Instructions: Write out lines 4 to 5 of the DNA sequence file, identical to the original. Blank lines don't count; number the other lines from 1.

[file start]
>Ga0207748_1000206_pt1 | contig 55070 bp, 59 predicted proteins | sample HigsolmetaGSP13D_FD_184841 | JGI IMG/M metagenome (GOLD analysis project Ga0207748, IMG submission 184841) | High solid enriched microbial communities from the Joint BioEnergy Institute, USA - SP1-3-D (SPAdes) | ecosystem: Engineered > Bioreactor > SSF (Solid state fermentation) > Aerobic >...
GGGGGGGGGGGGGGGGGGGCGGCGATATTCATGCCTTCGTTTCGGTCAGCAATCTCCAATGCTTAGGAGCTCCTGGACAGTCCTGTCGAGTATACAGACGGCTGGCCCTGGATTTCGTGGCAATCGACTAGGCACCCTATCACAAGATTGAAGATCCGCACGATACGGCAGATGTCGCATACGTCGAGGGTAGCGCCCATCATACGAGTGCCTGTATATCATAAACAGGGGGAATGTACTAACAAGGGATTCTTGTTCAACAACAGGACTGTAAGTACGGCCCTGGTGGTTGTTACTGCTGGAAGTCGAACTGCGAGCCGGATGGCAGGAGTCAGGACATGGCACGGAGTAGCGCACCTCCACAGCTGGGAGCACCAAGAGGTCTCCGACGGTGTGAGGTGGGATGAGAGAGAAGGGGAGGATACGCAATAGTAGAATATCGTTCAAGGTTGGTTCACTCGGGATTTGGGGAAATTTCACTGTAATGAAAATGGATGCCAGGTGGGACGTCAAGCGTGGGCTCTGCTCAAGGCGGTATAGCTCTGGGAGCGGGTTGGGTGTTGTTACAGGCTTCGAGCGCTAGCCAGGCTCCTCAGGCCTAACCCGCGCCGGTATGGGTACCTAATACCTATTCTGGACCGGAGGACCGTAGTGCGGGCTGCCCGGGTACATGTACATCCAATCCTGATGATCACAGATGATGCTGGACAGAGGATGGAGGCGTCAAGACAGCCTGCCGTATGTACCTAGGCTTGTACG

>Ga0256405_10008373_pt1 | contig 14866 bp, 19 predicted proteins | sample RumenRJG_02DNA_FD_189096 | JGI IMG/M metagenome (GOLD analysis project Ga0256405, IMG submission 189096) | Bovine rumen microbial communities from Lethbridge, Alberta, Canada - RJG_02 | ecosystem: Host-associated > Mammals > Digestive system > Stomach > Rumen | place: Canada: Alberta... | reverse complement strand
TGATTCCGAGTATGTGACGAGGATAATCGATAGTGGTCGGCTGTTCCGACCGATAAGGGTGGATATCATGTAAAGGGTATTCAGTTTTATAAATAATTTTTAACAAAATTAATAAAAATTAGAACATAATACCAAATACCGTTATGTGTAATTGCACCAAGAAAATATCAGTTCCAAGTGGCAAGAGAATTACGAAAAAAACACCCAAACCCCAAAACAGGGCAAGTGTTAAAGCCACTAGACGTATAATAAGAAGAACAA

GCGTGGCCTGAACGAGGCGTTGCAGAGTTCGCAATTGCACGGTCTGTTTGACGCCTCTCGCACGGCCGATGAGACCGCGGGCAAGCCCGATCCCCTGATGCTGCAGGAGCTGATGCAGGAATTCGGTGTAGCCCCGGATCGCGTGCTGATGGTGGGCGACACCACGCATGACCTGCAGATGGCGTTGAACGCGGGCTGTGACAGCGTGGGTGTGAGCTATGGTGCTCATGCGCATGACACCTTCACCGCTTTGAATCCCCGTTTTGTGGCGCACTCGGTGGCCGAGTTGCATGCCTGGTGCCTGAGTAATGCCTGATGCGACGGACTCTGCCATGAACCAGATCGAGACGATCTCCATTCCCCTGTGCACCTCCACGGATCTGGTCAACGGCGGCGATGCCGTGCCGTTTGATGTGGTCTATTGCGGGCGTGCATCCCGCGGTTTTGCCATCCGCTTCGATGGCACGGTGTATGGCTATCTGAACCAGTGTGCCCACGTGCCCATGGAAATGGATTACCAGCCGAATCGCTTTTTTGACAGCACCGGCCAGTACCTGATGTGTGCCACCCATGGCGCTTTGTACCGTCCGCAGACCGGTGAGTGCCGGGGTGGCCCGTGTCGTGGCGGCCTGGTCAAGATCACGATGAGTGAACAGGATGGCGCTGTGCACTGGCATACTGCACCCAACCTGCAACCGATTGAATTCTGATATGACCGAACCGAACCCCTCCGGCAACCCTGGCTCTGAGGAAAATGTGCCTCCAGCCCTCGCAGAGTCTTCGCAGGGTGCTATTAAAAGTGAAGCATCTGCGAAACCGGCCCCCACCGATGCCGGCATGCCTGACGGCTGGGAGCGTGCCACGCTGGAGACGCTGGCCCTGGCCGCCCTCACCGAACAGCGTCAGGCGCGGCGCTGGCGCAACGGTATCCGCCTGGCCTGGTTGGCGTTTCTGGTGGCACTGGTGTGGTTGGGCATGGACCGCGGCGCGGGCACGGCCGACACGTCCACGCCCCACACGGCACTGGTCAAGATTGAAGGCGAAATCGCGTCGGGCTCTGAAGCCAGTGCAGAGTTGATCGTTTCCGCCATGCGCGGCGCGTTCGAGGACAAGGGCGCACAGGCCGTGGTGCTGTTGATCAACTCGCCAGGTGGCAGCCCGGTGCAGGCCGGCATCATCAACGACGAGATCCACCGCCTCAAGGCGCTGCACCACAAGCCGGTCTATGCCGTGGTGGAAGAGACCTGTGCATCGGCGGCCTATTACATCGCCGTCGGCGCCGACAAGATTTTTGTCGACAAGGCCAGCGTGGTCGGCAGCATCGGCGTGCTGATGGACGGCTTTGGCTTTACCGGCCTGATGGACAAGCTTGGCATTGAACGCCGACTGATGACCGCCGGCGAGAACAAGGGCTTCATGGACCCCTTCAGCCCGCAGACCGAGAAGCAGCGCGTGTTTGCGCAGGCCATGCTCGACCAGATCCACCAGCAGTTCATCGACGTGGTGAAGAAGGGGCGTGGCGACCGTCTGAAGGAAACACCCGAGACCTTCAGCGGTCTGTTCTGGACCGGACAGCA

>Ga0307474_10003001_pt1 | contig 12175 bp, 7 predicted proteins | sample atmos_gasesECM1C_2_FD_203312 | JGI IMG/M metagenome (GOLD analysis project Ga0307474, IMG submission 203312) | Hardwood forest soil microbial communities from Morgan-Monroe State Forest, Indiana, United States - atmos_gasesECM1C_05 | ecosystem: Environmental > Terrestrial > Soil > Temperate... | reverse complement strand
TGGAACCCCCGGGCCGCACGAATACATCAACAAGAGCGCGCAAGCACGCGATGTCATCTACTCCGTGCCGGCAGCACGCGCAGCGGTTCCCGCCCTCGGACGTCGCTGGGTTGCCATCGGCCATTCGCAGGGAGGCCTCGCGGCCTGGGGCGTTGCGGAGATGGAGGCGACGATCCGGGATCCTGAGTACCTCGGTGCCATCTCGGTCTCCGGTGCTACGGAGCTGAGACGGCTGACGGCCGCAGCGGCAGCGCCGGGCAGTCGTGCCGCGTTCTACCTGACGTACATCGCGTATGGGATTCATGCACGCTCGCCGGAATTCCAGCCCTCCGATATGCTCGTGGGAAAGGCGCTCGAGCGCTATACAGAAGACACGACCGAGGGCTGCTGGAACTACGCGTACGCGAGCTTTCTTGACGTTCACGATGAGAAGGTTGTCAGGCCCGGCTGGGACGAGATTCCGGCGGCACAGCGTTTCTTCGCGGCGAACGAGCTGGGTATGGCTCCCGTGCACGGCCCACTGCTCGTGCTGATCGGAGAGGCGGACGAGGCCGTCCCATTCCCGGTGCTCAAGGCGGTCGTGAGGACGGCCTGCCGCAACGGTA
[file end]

TGATTCCGAGTATGTGACGAGGATAATCGATAGTGGTCGGCTGTTCCGACCGATAAGGGTGGATATCATGTAAAGGGTATTCAGTTTTATAAATAATTTTTAACAAAATTAATAAAAATTAGAACATAATACCAAATACCGTTATGTGTAATTGCACCAAGAAAATATCAGTTCCAAGTGGCAAGAGAATTACGAAAAAAACACCCAAACCCCAAAACAGGGCAAGTGTTAAAGCCACTAGACGTATAATAAGAAGAACAA

GCGTGGCCTGAACGAGGCGTTGCAGAGTTCGCAATTGCACGGTCTGTTTGACGCCTCTCGCACGGCCGATGAGACCGCGGGCAAGCCCGATCCCCTGATGCTGCAGGAGCTGATGCAGGAATTCGGTGTAGCCCCGGATCGCGTGCTGATGGTGGGCGACACCACGCATGACCTGCAGATGGCGTTGAACGCGGGCTGTGACAGCGTGGGTGTGAGCTATGGTGCTCATGCGCATGACACCTTCACCGCTTTGAATCCCCGTTTTGTGGCGCACTCGGTGGCCGAGTTGCATGCCTGGTGCCTGAGTAATGCCTGATGCGACGGACTCTGCCATGAACCAGATCGAGACGATCTCCATTCCCCTGTGCACCTCCACGGATCTGGTCAACGGCGGCGATGCCGTGCCGTTTGATGTGGTCTATTGCGGGCGTGCATCCCGCGGTTTTGCCATCCGCTTCGATGGCACGGTGTATGGCTATCTGAACCAGTGTGCCCACGTGCCCATGGAAATGGATTACCAGCCGAATCGCTTTTTTGACAGCACCGGCCAGTACCTGATGTGTGCCACCCATGGCGCTTTGTACCGTCCGCAGACCGGTGAGTGCCGGGGTGGCCCGTGTCGTGGCGGCCTGGTCAAGATCACGATGAGTGAACAGGATGGCGCTGTGCACTGGCATACTGCACCCAACCTGCAACCGATTGAATTCTGATATGACCGAACCGAACCCCTCCGGCAACCCTGGCTCTGAGGAAAATGTGCCTCCAGCCCTCGCAGAGTCTTCGCAGGGTGCTATTAAAAGTGAAGCATCTGCGAAACCGGCCCCCACCGATGCCGGCATGCCTGACGGCTGGGAGCGTGCCACGCTGGAGACGCTGGCCCTGGCCGCCCTCACCGAACAGCGTCAGGCGCGGCGCTGGCGCAACGGTATCCGCCTGGCCTGGTTGGCGTTTCTGGTGGCACTGGTGTGGTTGGGCATGGACCGCGGCGCGGGCACGGCCGACACGTCCACGCCCCACACGGCACTGGTCAAGATTGAAGGCGAAATCGCGTCGGGCTCTGAAGCCAGTGCAGAGTTGATCGTTTCCGCCATGCGCGGCGCGTTCGAGGACAAGGGCGCACAGGCCGTGGTGCTGTTGATCAACTCGCCAGGTGGCAGCCCGGTGCAGGCCGGCATCATCAACGACGAGATCCACCGCCTCAAGGCGCTGCACCACAAGCCGGTCTATGCCGTGGTGGAAGAGACCTGTGCATCGGCGGCCTATTACATCGCCGTCGGCGCCGACAAGATTTTTGTCGACAAGGCCAGCGTGGTCGGCAGCATCGGCGTGCTGATGGACGGCTTTGGCTTTACCGGCCTGATGGACAAGCTTGGCATTGAACGCCGACTGATGACCGCCGGCGAGAACAAGGGCTTCATGGACCCCTTCAGCCCGCAGACCGAGAAGCAGCGCGTGTTTGCGCAGGCCATGCTCGACCAGATCCACCAGCAGTTCATCGACGTGGTGAAGAAGGGGCGTGGCGACCGTCTGAAGGAAACACCCGAGACCTTCAGCGGTCTGTTCTGGACCGGACAGCA